High Octane Fuels Indy Percussive Passion

High Octane entertainment group. [M Simpson Photography]

High Octane entertainment group. [M Simpson Photography]

by Allan Brewer

There’s never a lack of noise or slick moves on the race track, and the entertainment group High Octane is making sure there’s no lack of either element off the track this year at Indianapolis Motor Speedway. The innovative group of musicians has parlayed their “finds” at the automotive scrap heap and parts store into a cacophonous and soul-stirring percussive set of show-stoppers in a little over four years, with “The Sky’s the Limit” plans ahead.

Steve Yoder, the group’s leader and a talented music educator at Lawrence Central High School, recollects how the idea of an off-beat percussion band to entertain the fans at IMS came from his Hoosier upbringing, which included many afternoons at the track with his dad. “My dad took me to the track and mom made me take drum lessons,” he said during a break in performances on Fast Friday.

The group, which has grown its routines into four distinct acts, got its start at Indiana Pacers games playing their distinct brand of drum-line drill music and plastic bucket percussion; and has now morphed into the “Oil Can Crew,” the “Brickyard Buckets,” and more, serving up high-powered dance moves and energetic music to open-wheel fans. With an invitation to appear at the Speedway four years ago, they’ve grown to become a regular feature for lovers of the off-beat and unique in a cookie-cutter world.

“At first I was concerned because we are so different,” said Yoder of the oil-drum riffs, brake-rotor melodies and occasionally gravity-defying band antics, “and the first time we performed here was rough—we didn’t have the polish we have now. Fortunately, the reaction to us was fantastic and we’ve grown with the opportunity to the point where I have to carry business cards to give out to people who inquire about having us perform.”

High Octane is more than just sound, though. Justin Lahr, of Greenfield, cites the skill-sets attendant to marching band and field activities that are ingrained in the musician community in central Indiana as great influencers on the group and its abiding belief in pageantry and the arts. It doesn’t count to be just a great musician with this band: you have to have some “personality” to match the animated antics and aural fireworks they display. Moon-walk, Dougie, dub-step—every dance move you’ve got is likely to be called upon during a typical High Octane afternoon, including playing your instrument while you hang upside down.

Justin has been playing with the group for nine years now, much of it alongside secondary school band-mate Kerry Gant of Indianapolis. “Justin and I started playing together in high school,” said Gant, “just on and off with Steve in drum lines, and then with High Octane at the Pacers games, and now finally here at Indianapolis Motor Speedway.”

Sean Cook, a recent Indiana State grad and a drummer from Avon, prides himself on the most “caffeinated “ performances he can possibly pull off whenever the group is on the prowl around the Pagoda Plaza or any impromptu locale where fans are gathered and looking for a good time. “If at least one person is smiling I’m happy,” he said with a wide smile. “I always try to go two thousand percent, do anything, and give everything to get the crowd involved.”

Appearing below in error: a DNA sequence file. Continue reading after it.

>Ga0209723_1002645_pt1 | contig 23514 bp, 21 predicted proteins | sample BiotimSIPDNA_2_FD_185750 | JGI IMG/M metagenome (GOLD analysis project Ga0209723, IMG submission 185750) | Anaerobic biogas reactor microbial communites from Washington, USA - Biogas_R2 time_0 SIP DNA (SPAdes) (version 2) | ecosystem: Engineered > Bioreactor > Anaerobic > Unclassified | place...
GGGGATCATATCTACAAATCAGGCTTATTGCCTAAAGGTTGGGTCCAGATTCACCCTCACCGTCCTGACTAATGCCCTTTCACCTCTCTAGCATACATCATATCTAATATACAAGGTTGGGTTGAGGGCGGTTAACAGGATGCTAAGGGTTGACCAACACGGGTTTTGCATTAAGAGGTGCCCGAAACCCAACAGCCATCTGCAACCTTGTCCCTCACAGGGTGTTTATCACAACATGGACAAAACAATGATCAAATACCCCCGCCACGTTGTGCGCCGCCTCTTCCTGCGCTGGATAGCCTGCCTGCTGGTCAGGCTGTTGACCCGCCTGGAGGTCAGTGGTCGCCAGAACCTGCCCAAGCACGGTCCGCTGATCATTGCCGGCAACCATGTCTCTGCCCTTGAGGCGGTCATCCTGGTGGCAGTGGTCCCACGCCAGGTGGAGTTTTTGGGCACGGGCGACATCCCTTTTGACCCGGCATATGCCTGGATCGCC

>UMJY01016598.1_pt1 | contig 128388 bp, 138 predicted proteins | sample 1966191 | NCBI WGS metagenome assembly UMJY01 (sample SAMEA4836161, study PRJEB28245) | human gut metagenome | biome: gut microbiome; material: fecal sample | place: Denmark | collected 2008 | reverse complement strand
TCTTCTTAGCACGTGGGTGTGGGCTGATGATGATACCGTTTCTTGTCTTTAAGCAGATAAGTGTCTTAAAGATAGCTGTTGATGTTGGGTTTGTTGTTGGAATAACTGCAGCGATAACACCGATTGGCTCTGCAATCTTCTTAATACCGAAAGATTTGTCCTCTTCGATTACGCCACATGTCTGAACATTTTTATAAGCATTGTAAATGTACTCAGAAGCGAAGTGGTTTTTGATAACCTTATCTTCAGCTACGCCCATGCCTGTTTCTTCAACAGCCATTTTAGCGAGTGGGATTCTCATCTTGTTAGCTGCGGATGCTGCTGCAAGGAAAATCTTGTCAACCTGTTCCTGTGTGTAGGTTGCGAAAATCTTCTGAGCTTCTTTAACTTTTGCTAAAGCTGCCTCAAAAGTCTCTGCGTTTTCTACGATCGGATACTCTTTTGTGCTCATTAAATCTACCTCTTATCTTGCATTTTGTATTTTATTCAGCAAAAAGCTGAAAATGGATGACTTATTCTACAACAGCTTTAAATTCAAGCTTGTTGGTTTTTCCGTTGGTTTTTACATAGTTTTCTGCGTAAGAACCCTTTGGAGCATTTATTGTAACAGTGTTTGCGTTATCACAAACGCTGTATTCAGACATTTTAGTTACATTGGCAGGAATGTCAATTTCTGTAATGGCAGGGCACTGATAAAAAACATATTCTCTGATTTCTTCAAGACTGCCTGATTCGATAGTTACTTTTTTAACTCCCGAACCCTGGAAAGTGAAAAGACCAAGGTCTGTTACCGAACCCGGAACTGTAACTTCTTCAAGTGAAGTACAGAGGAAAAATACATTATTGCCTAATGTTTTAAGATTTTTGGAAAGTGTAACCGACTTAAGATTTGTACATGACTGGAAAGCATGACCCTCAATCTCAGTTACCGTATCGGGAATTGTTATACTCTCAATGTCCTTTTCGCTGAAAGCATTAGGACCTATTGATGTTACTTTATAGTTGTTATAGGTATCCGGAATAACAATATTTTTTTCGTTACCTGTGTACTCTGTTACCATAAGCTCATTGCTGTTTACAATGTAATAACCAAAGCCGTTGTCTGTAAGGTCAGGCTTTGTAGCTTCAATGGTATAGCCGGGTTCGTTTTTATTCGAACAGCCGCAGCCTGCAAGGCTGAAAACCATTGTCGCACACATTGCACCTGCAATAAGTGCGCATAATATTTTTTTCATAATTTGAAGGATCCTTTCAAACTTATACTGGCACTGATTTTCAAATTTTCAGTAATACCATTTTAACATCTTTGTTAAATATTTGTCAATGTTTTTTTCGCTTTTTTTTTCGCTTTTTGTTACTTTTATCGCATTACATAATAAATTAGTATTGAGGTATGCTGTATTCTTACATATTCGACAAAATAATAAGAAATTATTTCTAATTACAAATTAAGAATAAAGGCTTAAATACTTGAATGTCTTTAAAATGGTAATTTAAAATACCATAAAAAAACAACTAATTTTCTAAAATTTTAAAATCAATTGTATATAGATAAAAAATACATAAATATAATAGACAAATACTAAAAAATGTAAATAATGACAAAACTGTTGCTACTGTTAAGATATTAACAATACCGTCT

Kerry Webb, who lives in downtown Indy, is a snare drum percussionist who has been involved in the group since college at IUPUI. He describes the genre High Octane performs as “auto parts specialty music.”

“Some people aren’t sure about us,” he said of the fans experiencing their music for the first time. “Others are totally about it, their kids jumping up and down, dancing, cheering their favorite songs, going nuts.”

The group has received some notable acclaim from IndyCar stars and boasts one 55 gallon oil-barrel autographed by Schmidt Peterson Motorsports driver James Hinchcliffe. Even the great Mario Andretti has given them a “thumbs up” for their expectation-bending efforts, a treasured symbol of success that the group grins over. And with good reason: a recent set on the Plaza featured the Brickyard Buckets’ musical accompaniment to Skryllex, Michael Jackson, LMFAO and other popular artists one rarely associates with ethanol and aero kits.

Needless to say, an unconventional music group gets its equipment by unconventional means. They describe some of their unique collection of drums, cymbals, lights and ladders as the by-product of dedicated scrounging: brake drums from Firestone and auto parts and salvage stores, jack-stand cymbal mounts from a grandfather’s garage. The silliness is augmented by real musical instruments such as drums from Pearl (generously rotated every six months), supplies from Chops Percussion on Indy’s East side, and Remo drumheads (they are huge gearheads) to name just a few.

With their Speedway success growing and giving them greater exposure, the group has gotten gigs at the enormously-popular annual Fire Department Instructors Conference at the Indiana Convention Center; and this fall will be performing at IMS during the Red Bull Air Races on October 1st and 2nd. They’ve even grown a connection to the Pierce Fire Truck Company, who has created a special “light show” for the group to use during its performances. Information about High Octane outside the confines of Indianapolis Motor Speedway and about its powerful percussive and entertainment performances is available through Steve Yoder, at 317.509.1225.

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